MDA’s National Advocacy Program Wants You!

by Annie Kennedy on July 1, 2008 - 1:45pm

QUEST Vol. 15, No. 4
Annie Kennedy

Since MDA was founded more than 50 years ago, advocacy always has been the undercurrent of our programs and services.

In September 2007, MDA launched a formal National Advocacy Office to effectively project the voice of our MDA community and protect the interests of the individuals and families we serve. The program has two goals:

  • to be an effective voice for the hundreds of thousands of Americans served by MDA, through representation in matters of public policy and research advancement; and
  • to encourage and facilitate active involvement of people with neuromuscular diseases in the community at large, as well as in matters of public policy of specific concern to those with disabilities.

These are exciting times! Medical knowledge of neuromuscular disease is deepening, and children and adults with these diseases are living longer, fuller lives. Research discoveries are leading us to promising treatments. But many of our federal agencies are not being provided the funds and resources needed to catalyze change.

In response to rising concerns, MDA, through its advocacy program, has partnered with other sister organizations to support the following legislation:

SMA Treatment Acceleration Act (House Resolution 3334 and Senate Bill 2042). This legislation seeks to enhance federal support for spinal muscular atrophy research and foster coordination of SMA efforts among key federal agencies.

MD-CARE Act Reauthorization (H.R.5265/S.2618). The MD-CARE Act, originally passed in 2001 and now up for renewal, provides funding for Centers of Excellence that conduct muscular dystrophy research. The reauthorization seeks to expand coordinated MD research efforts among federal agencies, promote creation of MD standards of care, and improve federal tracking of health outcomes among people with muscular dystrophy.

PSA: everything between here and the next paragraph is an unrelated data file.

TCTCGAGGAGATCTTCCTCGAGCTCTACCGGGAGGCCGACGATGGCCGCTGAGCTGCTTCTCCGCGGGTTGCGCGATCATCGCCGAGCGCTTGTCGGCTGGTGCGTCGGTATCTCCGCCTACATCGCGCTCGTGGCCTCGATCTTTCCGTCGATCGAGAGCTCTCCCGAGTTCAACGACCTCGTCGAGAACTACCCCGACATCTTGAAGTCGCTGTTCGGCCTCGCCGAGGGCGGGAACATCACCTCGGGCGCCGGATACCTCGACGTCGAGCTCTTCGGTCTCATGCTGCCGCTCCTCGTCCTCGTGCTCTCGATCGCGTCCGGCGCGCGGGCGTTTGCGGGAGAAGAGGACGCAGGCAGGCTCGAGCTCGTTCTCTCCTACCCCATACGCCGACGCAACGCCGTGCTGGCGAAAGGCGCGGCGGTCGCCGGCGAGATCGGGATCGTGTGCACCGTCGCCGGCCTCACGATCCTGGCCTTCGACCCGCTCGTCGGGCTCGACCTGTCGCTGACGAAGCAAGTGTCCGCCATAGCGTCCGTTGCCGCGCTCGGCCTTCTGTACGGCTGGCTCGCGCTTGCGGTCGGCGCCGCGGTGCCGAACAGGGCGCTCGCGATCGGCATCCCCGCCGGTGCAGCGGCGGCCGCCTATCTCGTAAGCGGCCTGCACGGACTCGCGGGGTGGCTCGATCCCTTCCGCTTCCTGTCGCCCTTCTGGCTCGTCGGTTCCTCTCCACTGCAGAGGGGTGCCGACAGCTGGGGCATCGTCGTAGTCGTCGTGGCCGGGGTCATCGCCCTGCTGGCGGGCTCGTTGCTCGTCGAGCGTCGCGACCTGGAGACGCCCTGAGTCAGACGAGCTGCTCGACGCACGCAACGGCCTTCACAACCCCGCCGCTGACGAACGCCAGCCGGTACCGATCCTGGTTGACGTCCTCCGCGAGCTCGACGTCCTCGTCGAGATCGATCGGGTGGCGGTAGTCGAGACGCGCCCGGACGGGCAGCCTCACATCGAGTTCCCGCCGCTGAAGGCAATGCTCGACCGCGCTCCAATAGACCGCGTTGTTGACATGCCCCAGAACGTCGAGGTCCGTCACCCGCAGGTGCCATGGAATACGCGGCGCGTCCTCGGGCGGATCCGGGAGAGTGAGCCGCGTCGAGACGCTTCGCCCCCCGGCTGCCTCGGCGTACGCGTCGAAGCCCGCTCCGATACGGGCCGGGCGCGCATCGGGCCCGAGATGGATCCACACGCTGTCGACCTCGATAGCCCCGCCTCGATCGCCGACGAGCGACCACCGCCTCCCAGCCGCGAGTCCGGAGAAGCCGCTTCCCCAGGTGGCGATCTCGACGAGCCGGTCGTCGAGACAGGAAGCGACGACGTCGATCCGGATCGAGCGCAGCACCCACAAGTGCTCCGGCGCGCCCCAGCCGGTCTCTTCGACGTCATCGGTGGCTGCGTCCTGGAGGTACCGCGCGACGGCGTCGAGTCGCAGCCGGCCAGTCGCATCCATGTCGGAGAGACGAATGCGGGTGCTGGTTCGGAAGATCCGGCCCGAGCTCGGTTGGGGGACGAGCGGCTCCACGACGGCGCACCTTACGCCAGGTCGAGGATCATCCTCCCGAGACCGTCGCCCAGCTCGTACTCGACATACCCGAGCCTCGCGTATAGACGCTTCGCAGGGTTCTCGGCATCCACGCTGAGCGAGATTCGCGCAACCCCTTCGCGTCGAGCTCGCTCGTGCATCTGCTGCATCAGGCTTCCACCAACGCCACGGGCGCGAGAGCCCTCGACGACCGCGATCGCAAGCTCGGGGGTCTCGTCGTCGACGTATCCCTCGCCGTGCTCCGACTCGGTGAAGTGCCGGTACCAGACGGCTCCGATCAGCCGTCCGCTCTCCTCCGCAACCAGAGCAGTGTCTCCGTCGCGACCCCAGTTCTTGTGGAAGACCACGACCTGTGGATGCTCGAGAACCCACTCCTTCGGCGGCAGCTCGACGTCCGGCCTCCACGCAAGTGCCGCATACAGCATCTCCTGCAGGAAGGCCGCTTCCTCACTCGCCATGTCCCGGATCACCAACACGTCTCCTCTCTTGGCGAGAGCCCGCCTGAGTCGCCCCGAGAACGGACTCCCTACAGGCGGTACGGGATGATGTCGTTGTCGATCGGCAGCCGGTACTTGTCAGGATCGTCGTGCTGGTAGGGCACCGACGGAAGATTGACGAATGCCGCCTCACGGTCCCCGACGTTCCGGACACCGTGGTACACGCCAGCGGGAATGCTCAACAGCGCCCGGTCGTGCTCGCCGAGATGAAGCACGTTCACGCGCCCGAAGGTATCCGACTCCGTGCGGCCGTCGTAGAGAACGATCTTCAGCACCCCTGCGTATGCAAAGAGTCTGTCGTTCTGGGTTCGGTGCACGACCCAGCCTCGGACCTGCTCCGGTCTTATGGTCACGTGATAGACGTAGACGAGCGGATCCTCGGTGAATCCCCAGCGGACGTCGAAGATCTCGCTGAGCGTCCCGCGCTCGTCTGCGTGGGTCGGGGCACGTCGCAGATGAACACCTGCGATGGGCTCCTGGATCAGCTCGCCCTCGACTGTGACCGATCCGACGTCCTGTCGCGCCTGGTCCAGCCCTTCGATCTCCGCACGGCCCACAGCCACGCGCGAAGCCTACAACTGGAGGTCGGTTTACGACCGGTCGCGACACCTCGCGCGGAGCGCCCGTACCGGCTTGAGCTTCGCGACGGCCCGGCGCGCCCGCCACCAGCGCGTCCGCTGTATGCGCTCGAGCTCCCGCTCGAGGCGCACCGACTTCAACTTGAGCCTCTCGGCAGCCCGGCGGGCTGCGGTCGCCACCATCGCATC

Medicare Access to Complex Rehabilitation and Assistive Technology Act (H.R. 2231/S.3510). This bill is in response to new Medicare rules for purchasing power wheelchairs and scooters. The new “competitive bidding” policy empowers Medicare to designate a few vendors in each area that Medicare beneficiaries are authorized to use. This limitation promotes a “one-size-fits-all” concept of care that’s inappropriate for people with progressive muscle diseases, whose needs change over time. HR 2231/S.3510 would exempt all “complex rehabilitation products and assistive technologies” from the competitive bidding process if they’re for individuals with a primary diagnosis “resulting from injury or trauma or which is neuromuscular in nature.”

Congressional Gold Medal for Jerry Lewis (H.R. 3035/S.1603). The Congressional Gold Medal is the nation’s highest civilian honor, awarded for outstanding service to the country.

Please Take 5 and become a part of MDA’s advocacy efforts by visiting our new page on the MDA Web site (, or by contacting your local office (800-572-1717), and learning what you can do to be a catalyst of change. Together, there is no limit to what we can achieve.

Annie Kennedy is MDA’s vice president — Advocacy, and is located in MDA’s National Advocacy Office at 1025 Connecticut Ave., NW, Suite 907, Washington, D.C., 20036. She can be reached by e-mail at advocacy@mdausa. org, or call your local office at (800) 572-1717.

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